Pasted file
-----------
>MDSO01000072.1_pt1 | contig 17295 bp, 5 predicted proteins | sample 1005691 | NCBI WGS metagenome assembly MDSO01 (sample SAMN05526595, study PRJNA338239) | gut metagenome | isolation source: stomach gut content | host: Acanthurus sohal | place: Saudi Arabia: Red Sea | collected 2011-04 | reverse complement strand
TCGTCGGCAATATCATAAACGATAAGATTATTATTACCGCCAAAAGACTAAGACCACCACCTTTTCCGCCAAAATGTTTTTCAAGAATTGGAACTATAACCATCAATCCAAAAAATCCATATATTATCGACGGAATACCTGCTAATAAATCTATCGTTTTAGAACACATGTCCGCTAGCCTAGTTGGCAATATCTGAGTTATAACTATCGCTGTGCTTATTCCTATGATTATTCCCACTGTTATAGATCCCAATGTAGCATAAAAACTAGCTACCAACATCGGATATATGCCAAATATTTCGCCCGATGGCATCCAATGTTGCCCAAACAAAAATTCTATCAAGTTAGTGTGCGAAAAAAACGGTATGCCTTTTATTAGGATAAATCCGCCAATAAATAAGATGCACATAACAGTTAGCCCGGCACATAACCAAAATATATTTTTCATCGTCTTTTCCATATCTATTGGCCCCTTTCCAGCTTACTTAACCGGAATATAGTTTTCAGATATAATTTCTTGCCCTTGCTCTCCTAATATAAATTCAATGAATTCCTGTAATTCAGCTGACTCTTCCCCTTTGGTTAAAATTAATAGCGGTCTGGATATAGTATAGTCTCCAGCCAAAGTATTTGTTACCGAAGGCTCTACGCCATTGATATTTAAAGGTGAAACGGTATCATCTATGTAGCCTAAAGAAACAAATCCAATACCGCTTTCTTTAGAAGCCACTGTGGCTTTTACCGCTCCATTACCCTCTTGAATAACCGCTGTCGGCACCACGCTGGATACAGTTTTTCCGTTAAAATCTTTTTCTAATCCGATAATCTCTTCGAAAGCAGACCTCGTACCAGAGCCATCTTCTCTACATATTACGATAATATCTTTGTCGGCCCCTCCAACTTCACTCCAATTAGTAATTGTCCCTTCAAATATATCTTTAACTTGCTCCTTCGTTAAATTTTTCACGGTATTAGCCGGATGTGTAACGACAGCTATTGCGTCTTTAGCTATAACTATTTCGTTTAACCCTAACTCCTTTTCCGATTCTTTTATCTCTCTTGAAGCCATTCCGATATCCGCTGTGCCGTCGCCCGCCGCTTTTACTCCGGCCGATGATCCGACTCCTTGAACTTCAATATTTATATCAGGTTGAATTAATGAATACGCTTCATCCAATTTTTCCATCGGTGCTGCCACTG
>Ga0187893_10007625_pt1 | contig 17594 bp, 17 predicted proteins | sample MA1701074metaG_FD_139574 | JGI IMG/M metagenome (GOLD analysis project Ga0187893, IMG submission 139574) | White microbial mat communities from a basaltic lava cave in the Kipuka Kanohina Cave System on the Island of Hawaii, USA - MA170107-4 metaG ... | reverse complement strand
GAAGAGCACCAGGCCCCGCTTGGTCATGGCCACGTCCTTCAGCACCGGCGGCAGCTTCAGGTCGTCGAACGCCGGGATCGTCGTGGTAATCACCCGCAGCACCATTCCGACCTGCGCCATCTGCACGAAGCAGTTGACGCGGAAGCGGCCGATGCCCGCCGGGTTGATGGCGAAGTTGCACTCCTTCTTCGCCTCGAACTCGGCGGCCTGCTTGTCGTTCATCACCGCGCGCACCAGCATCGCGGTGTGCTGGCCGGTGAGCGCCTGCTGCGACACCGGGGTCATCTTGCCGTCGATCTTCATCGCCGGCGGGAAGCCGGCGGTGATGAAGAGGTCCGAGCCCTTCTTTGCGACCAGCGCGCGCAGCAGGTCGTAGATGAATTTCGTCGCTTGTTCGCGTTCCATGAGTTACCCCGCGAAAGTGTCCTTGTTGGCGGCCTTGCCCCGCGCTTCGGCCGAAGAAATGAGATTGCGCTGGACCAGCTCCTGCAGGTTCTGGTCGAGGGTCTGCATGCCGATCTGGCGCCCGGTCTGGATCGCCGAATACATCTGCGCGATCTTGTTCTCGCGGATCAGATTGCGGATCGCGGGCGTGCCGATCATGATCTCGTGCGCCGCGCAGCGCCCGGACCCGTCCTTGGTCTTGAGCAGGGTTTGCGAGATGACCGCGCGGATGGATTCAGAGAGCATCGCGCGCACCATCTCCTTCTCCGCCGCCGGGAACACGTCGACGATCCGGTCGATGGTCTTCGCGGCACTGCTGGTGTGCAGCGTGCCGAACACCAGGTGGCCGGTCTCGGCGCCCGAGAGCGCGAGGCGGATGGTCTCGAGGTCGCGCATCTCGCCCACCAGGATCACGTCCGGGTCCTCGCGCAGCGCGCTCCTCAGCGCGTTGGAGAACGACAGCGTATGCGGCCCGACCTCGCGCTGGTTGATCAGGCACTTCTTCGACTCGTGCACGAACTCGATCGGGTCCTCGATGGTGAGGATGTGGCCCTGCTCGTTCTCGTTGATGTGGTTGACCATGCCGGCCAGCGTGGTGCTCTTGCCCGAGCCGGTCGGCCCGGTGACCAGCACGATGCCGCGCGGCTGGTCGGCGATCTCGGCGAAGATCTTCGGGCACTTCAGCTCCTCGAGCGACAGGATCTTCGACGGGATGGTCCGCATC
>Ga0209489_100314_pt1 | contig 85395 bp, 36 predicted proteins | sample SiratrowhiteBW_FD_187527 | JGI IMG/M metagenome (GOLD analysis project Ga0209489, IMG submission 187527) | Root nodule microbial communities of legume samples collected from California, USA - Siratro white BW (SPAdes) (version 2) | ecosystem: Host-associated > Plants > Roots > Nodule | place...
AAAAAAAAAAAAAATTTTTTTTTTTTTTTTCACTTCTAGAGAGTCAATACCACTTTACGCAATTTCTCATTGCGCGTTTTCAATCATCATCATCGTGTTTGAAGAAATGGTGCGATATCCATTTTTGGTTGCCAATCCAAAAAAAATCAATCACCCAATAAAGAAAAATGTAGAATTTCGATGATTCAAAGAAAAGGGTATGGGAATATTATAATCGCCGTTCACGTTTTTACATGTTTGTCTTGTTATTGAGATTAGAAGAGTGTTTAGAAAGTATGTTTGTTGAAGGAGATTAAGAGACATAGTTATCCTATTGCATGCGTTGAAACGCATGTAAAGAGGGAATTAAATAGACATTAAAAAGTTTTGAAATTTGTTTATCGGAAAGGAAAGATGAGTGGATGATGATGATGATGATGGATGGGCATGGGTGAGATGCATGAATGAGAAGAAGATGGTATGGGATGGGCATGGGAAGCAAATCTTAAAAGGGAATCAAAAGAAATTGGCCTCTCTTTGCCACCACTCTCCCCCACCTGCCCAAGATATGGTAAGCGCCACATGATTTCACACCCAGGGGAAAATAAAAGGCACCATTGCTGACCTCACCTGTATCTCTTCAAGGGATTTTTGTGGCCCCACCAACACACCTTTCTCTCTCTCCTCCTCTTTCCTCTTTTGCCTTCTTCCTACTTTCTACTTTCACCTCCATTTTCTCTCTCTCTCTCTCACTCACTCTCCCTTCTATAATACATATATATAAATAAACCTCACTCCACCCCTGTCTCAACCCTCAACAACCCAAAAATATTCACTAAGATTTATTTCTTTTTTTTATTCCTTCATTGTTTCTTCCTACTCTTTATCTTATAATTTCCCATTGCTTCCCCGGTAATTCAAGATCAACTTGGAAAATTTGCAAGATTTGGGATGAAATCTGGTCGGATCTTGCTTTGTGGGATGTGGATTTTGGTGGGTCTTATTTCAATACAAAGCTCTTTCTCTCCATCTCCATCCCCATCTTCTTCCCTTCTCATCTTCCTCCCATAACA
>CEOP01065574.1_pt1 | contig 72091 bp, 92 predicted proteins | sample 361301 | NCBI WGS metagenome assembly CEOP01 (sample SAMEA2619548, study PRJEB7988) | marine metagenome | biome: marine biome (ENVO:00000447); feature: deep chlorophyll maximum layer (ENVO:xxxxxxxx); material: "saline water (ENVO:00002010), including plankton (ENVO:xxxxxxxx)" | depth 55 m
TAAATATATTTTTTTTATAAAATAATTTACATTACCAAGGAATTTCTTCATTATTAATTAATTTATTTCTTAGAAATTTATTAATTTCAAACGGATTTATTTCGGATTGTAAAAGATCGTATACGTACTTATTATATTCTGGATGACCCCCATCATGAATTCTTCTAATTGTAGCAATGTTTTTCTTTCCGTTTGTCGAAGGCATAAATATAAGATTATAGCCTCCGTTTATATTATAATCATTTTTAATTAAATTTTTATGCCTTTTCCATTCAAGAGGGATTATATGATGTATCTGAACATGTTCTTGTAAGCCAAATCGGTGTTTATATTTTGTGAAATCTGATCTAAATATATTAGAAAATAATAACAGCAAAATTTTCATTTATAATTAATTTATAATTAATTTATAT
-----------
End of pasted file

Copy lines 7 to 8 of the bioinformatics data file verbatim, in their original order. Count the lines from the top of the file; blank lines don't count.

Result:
>CEOP01065574.1_pt1 | contig 72091 bp, 92 predicted proteins | sample 361301 | NCBI WGS metagenome assembly CEOP01 (sample SAMEA2619548, study PRJEB7988) | marine metagenome | biome: marine biome (ENVO:00000447); feature: deep chlorophyll maximum layer (ENVO:xxxxxxxx); material: "saline water (ENVO:00002010), including plankton (ENVO:xxxxxxxx)" | depth 55 m
TAAATATATTTTTTTTATAAAATAATTTACATTACCAAGGAATTTCTTCATTATTAATTAATTTATTTCTTAGAAATTTATTAATTTCAAACGGATTTATTTCGGATTGTAAAAGATCGTATACGTACTTATTATATTCTGGATGACCCCCATCATGAATTCTTCTAATTGTAGCAATGTTTTTCTTTCCGTTTGTCGAAGGCATAAATATAAGATTATAGCCTCCGTTTATATTATAATCATTTTTAATTAAATTTTTATGCCTTTTCCATTCAAGAGGGATTATATGATGTATCTGAACATGTTCTTGTAAGCCAAATCGGTGTTTATATTTTGTGAAATCTGATCTAAATATATTAGAAAATAATAACAGCAAAATTTTCATTTATAATTAATTTATAATTAATTTATAT